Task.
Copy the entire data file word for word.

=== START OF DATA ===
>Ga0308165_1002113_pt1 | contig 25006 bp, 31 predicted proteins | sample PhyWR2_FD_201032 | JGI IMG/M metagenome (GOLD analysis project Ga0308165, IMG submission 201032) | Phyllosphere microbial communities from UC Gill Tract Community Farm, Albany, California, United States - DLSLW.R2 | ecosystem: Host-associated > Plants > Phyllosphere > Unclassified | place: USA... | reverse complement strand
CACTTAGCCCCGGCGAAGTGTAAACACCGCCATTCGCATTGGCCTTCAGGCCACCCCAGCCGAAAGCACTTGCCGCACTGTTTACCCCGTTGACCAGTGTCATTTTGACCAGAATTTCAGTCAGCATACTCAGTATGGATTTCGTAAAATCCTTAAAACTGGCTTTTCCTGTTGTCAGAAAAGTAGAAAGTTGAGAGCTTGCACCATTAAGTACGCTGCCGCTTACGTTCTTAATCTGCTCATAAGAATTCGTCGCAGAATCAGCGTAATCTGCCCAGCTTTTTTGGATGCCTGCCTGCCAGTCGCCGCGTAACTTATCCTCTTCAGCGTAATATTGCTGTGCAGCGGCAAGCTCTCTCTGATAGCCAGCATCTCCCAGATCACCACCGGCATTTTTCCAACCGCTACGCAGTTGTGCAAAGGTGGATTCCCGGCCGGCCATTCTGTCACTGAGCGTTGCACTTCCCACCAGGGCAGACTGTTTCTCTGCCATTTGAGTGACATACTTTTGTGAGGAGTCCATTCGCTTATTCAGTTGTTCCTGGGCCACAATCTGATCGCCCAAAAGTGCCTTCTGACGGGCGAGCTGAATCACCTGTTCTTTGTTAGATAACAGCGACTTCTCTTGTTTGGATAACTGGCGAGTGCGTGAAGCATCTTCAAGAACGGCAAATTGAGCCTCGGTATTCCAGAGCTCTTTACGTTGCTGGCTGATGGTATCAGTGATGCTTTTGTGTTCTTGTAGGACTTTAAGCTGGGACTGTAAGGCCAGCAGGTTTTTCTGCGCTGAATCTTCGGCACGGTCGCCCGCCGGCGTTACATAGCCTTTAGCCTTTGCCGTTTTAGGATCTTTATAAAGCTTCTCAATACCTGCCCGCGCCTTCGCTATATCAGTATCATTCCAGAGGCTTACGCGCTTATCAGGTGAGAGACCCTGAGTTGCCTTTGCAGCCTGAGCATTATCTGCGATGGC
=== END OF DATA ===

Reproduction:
>Ga0308165_1002113_pt1 | contig 25006 bp, 31 predicted proteins | sample PhyWR2_FD_201032 | JGI IMG/M metagenome (GOLD analysis project Ga0308165, IMG submission 201032) | Phyllosphere microbial communities from UC Gill Tract Community Farm, Albany, California, United States - DLSLW.R2 | ecosystem: Host-associated > Plants > Phyllosphere > Unclassified | place: USA... | reverse complement strand
CACTTAGCCCCGGCGAAGTGTAAACACCGCCATTCGCATTGGCCTTCAGGCCACCCCAGCCGAAAGCACTTGCCGCACTGTTTACCCCGTTGACCAGTGTCATTTTGACCAGAATTTCAGTCAGCATACTCAGTATGGATTTCGTAAAATCCTTAAAACTGGCTTTTCCTGTTGTCAGAAAAGTAGAAAGTTGAGAGCTTGCACCATTAAGTACGCTGCCGCTTACGTTCTTAATCTGCTCATAAGAATTCGTCGCAGAATCAGCGTAATCTGCCCAGCTTTTTTGGATGCCTGCCTGCCAGTCGCCGCGTAACTTATCCTCTTCAGCGTAATATTGCTGTGCAGCGGCAAGCTCTCTCTGATAGCCAGCATCTCCCAGATCACCACCGGCATTTTTCCAACCGCTACGCAGTTGTGCAAAGGTGGATTCCCGGCCGGCCATTCTGTCACTGAGCGTTGCACTTCCCACCAGGGCAGACTGTTTCTCTGCCATTTGAGTGACATACTTTTGTGAGGAGTCCATTCGCTTATTCAGTTGTTCCTGGGCCACAATCTGATCGCCCAAAAGTGCCTTCTGACGGGCGAGCTGAATCACCTGTTCTTTGTTAGATAACAGCGACTTCTCTTGTTTGGATAACTGGCGAGTGCGTGAAGCATCTTCAAGAACGGCAAATTGAGCCTCGGTATTCCAGAGCTCTTTACGTTGCTGGCTGATGGTATCAGTGATGCTTTTGTGTTCTTGTAGGACTTTAAGCTGGGACTGTAAGGCCAGCAGGTTTTTCTGCGCTGAATCTTCGGCACGGTCGCCCGCCGGCGTTACATAGCCTTTAGCCTTTGCCGTTTTAGGATCTTTATAAAGCTTCTCAATACCTGCCCGCGCCTTCGCTATATCAGTATCATTCCAGAGGCTTACGCGCTTATCAGGTGAGAGACCCTGAGTTGCCTTTGCAGCCTGAGCATTATCTGCGATGGC